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суббота, 14 января 2017 г.

You pound. You sweat. You ditch your lie-in for a date with a step machine. But could it be doing you more harm than good?

When exercise goes bad!  

Exercise = good. Laziness = bad. That's the mantra we're led to believe. But while there's no doubt that being fit is good for your heart, your mood and your shape, growing evidence reveals that there can be downsides to working out...

Fitness fallout: A saggy face

Caused by: Running

Pounding the pavement has loads of health positives, but it can't half play havoc with your face. "Running can cause a loss of volume in the cheeks, especially if done for long periods and after the age of 35, when the skin begins to lose elasticity and collagen breaks down," says Dr Nick Lowe, a dermatologist at London's Cranley Clinic. "Running can accelerate this process because those who do it tend to have low fat levels and this leads to a drawn, hollow look and sagging facial tissue."

What to do: Dr Christine Lydon's 10 Years Thinner offers a great alternative workout. Running helps shift fat from your hips and thighs, and her regime - which includes intense killer squats, lunges, press-ups and light weightlifting in short bursts - gives the same results, minus all that pavement plodding.
Fitness fallout: Infertility

Caused by: Being too fit

If you're aiming for a superwoman-style body to get baby-ready, beware. "Women who are extremely fit will have little fat tissue - and fat is the building block of reproductive hormones like oestrogen," says Dr Gillian Lockwood, Medical Director of Midland Fertility Services. According to fertility expert Zita West, for a fertility-friendly body, your body mass index (BMI) should be between 19 and 25. "A BMI of 18 or less is too low if you are trying to conceive," she says.

What to do: Keep exercise moderate. "Any stressful situation can prevent you conceiving, and that includes over-exercising," says fitness consultant Jane Wake. "Work out at a light to moderate level. The ideal is 30-45 minutes of brisk walking or swimming five times a week."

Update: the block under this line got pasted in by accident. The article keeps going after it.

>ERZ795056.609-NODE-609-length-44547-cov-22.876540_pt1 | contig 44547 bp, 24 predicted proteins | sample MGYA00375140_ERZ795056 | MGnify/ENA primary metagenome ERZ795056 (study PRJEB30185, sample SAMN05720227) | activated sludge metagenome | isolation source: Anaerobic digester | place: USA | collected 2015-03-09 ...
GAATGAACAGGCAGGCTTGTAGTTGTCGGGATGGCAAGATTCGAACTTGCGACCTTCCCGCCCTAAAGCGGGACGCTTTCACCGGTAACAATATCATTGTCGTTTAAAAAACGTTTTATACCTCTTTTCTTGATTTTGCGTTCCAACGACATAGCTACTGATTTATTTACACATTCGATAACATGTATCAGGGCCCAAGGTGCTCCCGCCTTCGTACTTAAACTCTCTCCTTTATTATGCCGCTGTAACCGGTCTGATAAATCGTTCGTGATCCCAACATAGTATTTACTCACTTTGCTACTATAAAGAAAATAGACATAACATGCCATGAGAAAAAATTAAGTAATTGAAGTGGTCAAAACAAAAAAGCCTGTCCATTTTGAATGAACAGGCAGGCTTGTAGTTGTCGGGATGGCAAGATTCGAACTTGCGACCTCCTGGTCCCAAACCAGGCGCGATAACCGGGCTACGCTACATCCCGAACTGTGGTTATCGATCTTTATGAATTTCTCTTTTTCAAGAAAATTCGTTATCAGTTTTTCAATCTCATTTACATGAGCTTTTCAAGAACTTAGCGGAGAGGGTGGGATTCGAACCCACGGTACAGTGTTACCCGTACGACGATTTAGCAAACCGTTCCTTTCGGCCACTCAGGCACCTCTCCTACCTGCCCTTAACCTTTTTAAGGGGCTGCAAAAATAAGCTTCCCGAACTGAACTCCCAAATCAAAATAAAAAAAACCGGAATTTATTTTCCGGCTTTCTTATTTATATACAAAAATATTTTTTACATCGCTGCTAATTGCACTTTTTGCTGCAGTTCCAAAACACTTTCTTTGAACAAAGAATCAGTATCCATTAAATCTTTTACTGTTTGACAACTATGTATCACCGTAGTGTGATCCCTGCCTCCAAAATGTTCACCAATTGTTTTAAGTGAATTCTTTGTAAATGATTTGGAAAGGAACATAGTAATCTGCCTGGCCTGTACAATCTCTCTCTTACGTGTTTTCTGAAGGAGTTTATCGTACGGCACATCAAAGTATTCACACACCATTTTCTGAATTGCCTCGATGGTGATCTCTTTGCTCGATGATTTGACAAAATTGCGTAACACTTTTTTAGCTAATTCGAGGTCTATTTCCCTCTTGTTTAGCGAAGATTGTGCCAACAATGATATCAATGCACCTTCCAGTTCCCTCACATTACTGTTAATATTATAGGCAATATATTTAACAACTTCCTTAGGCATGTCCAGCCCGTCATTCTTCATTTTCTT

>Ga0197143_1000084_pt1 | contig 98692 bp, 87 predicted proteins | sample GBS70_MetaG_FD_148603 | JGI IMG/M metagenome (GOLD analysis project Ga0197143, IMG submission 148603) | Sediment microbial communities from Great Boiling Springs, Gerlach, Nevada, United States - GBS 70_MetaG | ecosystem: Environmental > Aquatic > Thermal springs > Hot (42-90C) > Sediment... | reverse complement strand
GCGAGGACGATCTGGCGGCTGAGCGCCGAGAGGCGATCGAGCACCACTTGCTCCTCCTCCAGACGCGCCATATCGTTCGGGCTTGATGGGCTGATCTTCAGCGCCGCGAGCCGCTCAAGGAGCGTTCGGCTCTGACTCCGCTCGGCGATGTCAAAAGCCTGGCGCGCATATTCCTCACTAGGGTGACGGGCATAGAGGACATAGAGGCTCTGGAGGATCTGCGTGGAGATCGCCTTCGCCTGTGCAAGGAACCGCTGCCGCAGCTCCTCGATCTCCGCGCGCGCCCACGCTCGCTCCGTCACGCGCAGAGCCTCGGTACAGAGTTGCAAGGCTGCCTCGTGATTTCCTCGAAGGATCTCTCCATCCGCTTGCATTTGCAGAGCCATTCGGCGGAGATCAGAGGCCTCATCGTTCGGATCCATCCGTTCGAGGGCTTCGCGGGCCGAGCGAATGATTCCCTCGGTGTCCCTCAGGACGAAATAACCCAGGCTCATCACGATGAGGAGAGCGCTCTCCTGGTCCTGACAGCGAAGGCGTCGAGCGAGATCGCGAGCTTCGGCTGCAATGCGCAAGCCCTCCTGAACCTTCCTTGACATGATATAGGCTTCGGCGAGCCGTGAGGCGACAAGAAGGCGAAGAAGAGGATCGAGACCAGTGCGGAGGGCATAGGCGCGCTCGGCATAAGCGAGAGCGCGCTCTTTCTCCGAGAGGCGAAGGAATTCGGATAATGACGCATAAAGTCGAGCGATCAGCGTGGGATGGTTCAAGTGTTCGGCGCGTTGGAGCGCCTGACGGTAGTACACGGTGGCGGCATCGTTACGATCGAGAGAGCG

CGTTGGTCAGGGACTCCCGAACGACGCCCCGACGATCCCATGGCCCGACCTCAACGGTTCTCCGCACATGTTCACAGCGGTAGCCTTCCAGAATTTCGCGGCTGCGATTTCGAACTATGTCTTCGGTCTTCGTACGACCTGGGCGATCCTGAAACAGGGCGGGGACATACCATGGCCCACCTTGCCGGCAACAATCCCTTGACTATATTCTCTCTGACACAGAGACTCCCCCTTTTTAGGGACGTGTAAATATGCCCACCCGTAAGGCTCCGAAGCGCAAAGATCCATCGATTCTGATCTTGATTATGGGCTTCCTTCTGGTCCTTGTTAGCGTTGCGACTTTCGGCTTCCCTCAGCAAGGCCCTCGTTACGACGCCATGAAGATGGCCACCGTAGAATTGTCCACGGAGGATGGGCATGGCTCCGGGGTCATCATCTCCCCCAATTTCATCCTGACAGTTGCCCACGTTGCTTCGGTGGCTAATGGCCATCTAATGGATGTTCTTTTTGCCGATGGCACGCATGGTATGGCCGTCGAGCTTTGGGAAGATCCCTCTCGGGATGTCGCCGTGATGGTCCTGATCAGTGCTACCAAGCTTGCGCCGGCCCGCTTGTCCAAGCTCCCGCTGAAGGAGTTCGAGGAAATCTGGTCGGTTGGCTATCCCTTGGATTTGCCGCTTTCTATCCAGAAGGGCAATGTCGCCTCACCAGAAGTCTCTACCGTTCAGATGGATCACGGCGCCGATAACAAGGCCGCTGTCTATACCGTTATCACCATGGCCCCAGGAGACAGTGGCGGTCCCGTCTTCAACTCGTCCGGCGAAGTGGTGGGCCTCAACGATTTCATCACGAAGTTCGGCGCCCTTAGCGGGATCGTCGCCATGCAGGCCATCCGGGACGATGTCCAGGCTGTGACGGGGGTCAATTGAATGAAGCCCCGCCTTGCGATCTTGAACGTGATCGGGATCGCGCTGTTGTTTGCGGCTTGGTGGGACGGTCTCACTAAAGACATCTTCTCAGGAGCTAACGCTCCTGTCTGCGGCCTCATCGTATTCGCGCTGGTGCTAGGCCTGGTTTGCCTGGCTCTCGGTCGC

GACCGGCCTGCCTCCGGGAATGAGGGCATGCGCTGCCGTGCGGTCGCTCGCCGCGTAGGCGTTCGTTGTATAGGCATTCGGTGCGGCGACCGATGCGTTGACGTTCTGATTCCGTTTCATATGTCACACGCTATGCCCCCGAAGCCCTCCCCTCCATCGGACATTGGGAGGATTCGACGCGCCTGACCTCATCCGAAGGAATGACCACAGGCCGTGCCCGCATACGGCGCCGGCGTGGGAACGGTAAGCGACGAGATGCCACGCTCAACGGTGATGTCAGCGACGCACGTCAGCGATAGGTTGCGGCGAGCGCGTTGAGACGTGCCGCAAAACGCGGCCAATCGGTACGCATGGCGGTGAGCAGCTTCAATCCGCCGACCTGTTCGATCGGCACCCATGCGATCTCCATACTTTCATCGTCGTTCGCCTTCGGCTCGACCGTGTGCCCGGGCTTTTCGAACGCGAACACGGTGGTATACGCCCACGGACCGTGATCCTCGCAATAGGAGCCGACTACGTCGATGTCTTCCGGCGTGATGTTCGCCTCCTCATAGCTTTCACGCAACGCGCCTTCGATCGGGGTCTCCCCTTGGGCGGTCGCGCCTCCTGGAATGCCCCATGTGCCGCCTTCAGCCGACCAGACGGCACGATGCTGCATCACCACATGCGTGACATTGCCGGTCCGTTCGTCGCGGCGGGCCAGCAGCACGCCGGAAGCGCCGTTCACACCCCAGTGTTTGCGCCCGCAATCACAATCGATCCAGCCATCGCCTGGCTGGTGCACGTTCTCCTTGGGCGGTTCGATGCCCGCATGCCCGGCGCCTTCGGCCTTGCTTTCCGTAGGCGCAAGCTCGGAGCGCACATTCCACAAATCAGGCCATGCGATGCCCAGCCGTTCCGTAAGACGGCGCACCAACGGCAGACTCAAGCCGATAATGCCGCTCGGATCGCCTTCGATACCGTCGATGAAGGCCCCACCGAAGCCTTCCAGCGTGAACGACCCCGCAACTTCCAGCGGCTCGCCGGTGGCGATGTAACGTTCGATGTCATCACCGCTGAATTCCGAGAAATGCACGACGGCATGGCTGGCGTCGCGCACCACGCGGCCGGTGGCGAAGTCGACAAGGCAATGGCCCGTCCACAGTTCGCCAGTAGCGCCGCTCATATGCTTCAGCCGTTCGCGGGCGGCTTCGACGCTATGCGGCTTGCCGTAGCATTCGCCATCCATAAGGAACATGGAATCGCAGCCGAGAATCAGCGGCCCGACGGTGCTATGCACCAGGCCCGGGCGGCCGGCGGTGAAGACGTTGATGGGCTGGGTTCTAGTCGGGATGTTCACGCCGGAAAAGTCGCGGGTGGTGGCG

Fitness fallout: Back damage

Caused by: Core stability exercises

Sit-ups are the answer to abs of steel only if done properly. "The popularity of techniques to tone the muscles around the abdomen have become a dangerous fad," says Dr Morc Coulson, author of The Fitness Instructor's Handbook. "In the hands of the wrong instructor - or no supervision - core exercises can not only exacerbate back pain by confusing the muscles in the tummy and back, they could cause it too."

What to do: If you have back pain, see a physiotherapist who can prescribe safe spinal exercises (see Csp.org.uk). Avoid Swiss balls without the help of a qualified trainer, and make sure you find a qualified instructor if doing Pilates. Visit Pilatesfoundation.com.

Fitness fallout: Acne

Caused by: Your kit

Is your post-workout complexion more lumpy than luminous? Pimples on your forehead, thighs, bottom or back could be down to what you're wearing. "When headbands and tight tops rub against the skin and stop it from breathing, you can get blockage of the oil ducts in the skin's surface," says Dr Nick Lowe. "This leads to what doctors call acne mechanica, because its cause is outside the body."

What to do: Remove make-up before your workout. Dr Lowe recommends using a foaming facial cleanser and putting some spot gel on susceptible areas just before the workout. Try Origins Spot Remover, £10, or Dr Lowe's Spot Gel, £8.76. Exercise-wise, try something less sweaty but with the same impact, for example swimming.
Fitness fallout: Frequent colds and flu

Caused by: Yo-yo exercise

Suddenly decided to get fit? Don't overdo it straight away! "If you're inactive for long periods, then suddenly put your body under extreme stress by

exercising without building up slowly and taking time to recover, your immune system becomes challenged," explains Professor Greg Whyte, author of Get Fit Not Fat. Your immune system is working so hard to fight the constant stress from over-exercise without recovery, it becomes worn out, making you more susceptible to viruses.

What to do: "Keep exercise regular and build it up over time," says Professor Whyte. 

"If you're training for a specific run, don't stop exercising after the run is completed, but switch to walking or a lighter workout." If you find yourself getting bored, update your iPod! Studies at Brunel University show that tunes of 120-180 beats per minute (BPM) are the most motivational. Pump It Up by Ministry of Sound, £6.32, shows the BPM next to each song.
EXERCISE: HOW MUCH IS ENOUGH? "Thirty minutes, five times a week of any exercise you enjoy will get you fit and should be the minimum you do," says Dr Morc Coulson. "The maximum to aim for is an hour of cardio and/or strength exercise a day - including dynamic yoga classes. Never exercise for more than two hours, as you'll risk putting the body under strain. It's also crucial to vary your workouts, so you're not constantly stressing the same muscles, and to take a rest day."

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